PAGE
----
Surviving Grad School: or anything else

Two and one half years ago I found myself needing a career.  My husband of 26 years had left and I had to support myself. I immediately landed a third part-time job at 2nd & Charles, a used book store, which put me on the path to library school.

I am now in my last semester of a Master’s in Library Studies degree.  Before returning to school I had spent the previous 26 years as a housewife, raising and homeschooling my four children, working part time doing background checks, and teaching martial arts (stories for another day).

Since starting school 1 ½ years ago I have finished that divorce, suffered from fatigue related to an illness, worked 2 or 3 part time jobs at a time to support myself and my youngest, tried to help my four children in college, cared for one of those kids who has chronic daily migraines, taken 2-3 classes at a time, and maintained a 4.0 GPA. My father passed away as the current semester started 2 weeks ago. Writing it out in a list like that is overwhelming… but right now I need to remind myself of what I’ve already been through and survived, and even thrived.

I started this semester behind due to the death of my dad. When I got home from Texas I felt so overwhelmed with work and school and the never ending job hunt, in addition to grieving Daddy’s loss and worrying about my mom. It has been a very long two weeks. Yesterday I took some time to ponder all of these things. In an effort to keep moving and get through the last leg, I thought about this journey I’m on and how I have managed up to this point. It occurs to me that my list might be of use to someone else. These are the things that keep me moving and sane.

  1. Accept the fact that you do not have to have a 4.0 GPA.
    1. Read the abstract, intro, and conclusion. Skim everything else for relevant or interesting information.
    2. There is just not time to edit every paper 3 times. Sometimes not even 1 time. Turn it in and move on to the next thing.
  2. Work smarter. I recommend the book, Do More Better by Tim Challies.
    1. Todoist is a great tool. Pick some kind of planning system and stick with it.
    2. Evernote is also a great tool.
  3. Do the next thing.
    1. Plan out the big projects in advance. Look at the big picture, divide it into weekly and daily goals and tasks, and then keep working on the next thing.
    2. Work ahead whenever possible.
    3. Above all, do not wait until the last minute to start something!
  4. Be realistic in my expectations of myself. If you cannot do anything requiring thought after 9:00pm (or before 9:00am), don’t even consider those times for doing homework.
  5. Budget your money, your time, and your energy. I had to learn to budget my energy last semester when I had an overloaded schedule and fatigue. It can be done.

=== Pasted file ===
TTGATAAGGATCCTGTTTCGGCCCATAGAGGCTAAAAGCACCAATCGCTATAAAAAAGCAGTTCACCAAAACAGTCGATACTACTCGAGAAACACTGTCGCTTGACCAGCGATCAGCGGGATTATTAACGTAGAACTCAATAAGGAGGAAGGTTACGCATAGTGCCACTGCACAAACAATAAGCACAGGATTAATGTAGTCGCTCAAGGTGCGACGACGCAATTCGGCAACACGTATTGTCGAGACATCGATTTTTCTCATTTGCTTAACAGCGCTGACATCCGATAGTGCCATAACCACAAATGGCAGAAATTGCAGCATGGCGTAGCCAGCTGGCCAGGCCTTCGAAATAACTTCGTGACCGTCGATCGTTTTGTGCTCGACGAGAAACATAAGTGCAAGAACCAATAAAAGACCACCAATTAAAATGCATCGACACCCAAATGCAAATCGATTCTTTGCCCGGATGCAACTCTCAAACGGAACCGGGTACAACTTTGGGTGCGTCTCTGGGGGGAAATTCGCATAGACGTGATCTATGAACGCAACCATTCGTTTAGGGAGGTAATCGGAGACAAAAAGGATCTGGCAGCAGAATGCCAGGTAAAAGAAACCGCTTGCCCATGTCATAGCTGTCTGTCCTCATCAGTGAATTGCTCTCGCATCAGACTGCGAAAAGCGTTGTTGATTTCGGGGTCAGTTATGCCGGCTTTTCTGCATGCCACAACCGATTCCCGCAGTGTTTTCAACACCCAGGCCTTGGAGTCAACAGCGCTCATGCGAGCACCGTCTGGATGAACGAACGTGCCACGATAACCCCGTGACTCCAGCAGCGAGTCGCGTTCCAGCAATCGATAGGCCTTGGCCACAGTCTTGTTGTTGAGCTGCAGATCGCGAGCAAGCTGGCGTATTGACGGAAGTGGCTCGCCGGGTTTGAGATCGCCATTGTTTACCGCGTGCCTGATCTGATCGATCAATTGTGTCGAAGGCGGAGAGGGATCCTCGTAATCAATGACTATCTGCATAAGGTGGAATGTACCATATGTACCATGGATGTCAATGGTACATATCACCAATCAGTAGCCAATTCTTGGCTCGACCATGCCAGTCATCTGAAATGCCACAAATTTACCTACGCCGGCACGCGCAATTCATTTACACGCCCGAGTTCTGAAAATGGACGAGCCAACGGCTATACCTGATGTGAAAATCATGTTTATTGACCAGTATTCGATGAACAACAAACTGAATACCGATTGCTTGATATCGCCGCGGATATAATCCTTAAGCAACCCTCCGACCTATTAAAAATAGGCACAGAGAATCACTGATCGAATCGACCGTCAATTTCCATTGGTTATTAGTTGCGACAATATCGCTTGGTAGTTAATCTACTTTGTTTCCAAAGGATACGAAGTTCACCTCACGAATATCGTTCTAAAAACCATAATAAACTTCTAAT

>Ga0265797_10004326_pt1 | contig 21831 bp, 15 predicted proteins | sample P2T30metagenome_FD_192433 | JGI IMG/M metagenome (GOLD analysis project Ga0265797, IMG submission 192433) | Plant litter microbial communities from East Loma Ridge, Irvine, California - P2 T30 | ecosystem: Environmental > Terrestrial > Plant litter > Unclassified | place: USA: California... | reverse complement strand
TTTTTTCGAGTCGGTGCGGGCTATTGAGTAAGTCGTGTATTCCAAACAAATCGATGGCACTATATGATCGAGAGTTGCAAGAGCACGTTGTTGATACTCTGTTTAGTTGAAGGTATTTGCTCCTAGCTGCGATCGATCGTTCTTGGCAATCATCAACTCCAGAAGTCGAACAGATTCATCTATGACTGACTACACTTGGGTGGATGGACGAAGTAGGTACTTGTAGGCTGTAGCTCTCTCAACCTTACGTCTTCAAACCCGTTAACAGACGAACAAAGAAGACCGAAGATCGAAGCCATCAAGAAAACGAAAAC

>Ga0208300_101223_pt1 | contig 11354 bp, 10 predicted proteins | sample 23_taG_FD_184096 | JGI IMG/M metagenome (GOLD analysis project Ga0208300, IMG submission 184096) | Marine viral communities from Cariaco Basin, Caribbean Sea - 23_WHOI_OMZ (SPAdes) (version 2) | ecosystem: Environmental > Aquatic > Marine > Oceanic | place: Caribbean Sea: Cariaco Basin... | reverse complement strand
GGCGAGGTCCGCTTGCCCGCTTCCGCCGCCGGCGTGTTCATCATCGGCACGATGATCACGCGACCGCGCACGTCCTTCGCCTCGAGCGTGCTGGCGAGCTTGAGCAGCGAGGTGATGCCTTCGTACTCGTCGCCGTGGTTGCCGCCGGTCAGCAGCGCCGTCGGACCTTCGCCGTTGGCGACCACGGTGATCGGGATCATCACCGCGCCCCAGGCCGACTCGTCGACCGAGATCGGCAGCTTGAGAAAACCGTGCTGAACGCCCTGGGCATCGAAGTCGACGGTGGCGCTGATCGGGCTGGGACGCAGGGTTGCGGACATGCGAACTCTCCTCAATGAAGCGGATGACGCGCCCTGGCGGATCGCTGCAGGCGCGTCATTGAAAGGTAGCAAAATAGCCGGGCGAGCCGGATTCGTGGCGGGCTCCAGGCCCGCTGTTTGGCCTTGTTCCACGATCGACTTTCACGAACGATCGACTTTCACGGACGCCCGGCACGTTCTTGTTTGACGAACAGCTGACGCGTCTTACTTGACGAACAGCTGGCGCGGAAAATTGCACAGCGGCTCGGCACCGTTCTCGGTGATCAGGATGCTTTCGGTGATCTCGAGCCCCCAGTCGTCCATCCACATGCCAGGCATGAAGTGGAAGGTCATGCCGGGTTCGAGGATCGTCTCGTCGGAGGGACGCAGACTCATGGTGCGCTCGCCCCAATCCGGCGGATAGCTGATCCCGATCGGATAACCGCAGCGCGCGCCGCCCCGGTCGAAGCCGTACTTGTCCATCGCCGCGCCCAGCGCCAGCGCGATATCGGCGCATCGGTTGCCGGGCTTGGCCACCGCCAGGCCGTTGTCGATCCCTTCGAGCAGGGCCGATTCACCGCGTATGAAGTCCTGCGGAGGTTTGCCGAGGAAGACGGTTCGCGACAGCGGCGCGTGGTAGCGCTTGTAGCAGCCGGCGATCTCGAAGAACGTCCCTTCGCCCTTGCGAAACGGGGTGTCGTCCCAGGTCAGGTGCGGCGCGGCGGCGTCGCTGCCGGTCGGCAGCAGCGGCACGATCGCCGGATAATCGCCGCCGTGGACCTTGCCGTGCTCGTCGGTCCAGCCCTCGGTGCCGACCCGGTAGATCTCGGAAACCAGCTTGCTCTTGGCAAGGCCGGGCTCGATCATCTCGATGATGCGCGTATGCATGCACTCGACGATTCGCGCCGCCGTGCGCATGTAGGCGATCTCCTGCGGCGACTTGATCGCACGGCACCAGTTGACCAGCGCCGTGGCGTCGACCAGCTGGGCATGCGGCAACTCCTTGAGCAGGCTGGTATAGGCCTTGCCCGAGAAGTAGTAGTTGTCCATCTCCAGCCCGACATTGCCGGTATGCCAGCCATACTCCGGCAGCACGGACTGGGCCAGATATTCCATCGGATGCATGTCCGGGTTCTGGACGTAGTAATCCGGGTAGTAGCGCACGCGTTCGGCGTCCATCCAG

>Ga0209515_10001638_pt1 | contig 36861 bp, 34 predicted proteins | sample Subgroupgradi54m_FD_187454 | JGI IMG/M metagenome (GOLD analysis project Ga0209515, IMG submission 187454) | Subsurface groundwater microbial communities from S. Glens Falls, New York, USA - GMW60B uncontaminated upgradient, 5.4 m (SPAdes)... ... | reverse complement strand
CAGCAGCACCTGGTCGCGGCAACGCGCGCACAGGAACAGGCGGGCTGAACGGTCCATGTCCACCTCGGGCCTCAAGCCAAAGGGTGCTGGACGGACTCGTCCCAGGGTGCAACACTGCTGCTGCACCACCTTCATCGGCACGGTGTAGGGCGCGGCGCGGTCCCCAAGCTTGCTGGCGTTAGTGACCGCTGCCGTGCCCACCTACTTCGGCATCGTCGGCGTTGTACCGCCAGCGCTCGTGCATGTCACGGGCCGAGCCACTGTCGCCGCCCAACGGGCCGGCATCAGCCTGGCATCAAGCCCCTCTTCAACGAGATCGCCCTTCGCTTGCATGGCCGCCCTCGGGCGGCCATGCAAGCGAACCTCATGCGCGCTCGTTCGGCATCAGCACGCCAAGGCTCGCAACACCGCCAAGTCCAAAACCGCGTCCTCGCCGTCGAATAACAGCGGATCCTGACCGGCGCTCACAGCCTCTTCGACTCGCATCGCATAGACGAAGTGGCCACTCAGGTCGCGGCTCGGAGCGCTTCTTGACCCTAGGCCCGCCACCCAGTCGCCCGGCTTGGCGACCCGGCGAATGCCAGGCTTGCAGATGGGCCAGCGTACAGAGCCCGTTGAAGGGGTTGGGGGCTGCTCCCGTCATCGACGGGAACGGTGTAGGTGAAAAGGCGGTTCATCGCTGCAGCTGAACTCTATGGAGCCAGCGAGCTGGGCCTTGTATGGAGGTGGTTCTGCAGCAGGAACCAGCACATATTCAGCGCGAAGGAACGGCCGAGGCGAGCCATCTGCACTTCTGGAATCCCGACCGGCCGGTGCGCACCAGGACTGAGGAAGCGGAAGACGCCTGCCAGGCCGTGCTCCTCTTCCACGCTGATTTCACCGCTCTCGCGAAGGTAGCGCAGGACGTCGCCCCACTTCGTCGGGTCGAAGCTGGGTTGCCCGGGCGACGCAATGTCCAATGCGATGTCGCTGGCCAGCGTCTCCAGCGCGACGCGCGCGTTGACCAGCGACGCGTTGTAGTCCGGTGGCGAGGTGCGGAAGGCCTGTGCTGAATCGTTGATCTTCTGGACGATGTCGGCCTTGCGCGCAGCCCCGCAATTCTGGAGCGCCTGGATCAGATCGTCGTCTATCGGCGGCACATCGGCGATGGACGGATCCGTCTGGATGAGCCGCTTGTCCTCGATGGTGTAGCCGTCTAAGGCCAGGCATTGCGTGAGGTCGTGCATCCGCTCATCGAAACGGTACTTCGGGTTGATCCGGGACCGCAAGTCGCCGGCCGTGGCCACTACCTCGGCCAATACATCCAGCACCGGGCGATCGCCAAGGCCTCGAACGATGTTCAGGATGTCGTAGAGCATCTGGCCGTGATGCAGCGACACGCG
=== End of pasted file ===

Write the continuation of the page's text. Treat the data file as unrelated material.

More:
6. There is not enough time or energy to do everything. My house will not be neat, my meals will not take a lot of time, I will not be able to do everything I want to do. But this season of life will end, keep your eye on the goal.
  7. Remember that it does take time to live life. Kids, parents, laundry, meals, groceries – all that life stuff takes time and has to fit in somewhere.
  8. I must also plan down time for myself. I have a list of things I enjoy that take very little time, planning, or money. Every day I try to work in something from that list. An audio book while I drive, reading something for fun while I eat, crocheting during class, dinner with a friend, a walk or a hike, and occasionally even the ultimate pointless pleasure: watching TV for an hour and playing with my Legos. Write your own list.
  9. Plan time to exercise. I have been very active in martial arts the last 8 or 9 years, and suddenly there was no time for it. But I have learned that if I will plan time to exercise I am more productive afterwards. I do a short stretching routine several times each day, I walk during my lunch break, and plan longer walks or workouts on the shorter work days or days with no class. This is the first thing I tend to cut out when time is short, but I always regret it when I do.
  10. Communicate with professors when conflicts or the unexpected emergencies happen. My professors have all been very understanding when I had even normal trips or life that interfered with class or schoolwork; when Daddy died they were all very considerate about assignments and missed classes. But if they don’t know why you are not in class or why your assignment was late they can’t give you extra time or extra help.
  11. Work on relationships. You need people, even when you are so busy you are overwhelmed.
    1. Family
    2. Friends
    3. Co-workers
    4. Classmates
    5. Teachers and Mentors
  12. Plan time to think and ponder life. I am an introvert, and I need time to sit with my journal and my Bible and a cup of coffee every morning.
  13. Lastly and most importantly, overarching all the things listed above, is my faith in God. I know that I am fulfilling His Purpose for me, and I trust Him to lead me each step. He will give me the strength and the resources to do what He has called me to do. I trust Him no matter what comes in the future, whether good or bad; I have seen Him work for my good even in the midst of terrible circumstances. I would never have chosen this life for myself, but I have never been happier than I am right now. His Plan for me is far better than anything I imagined.
    1. Stay in the Word.
    2. Stay in the church.
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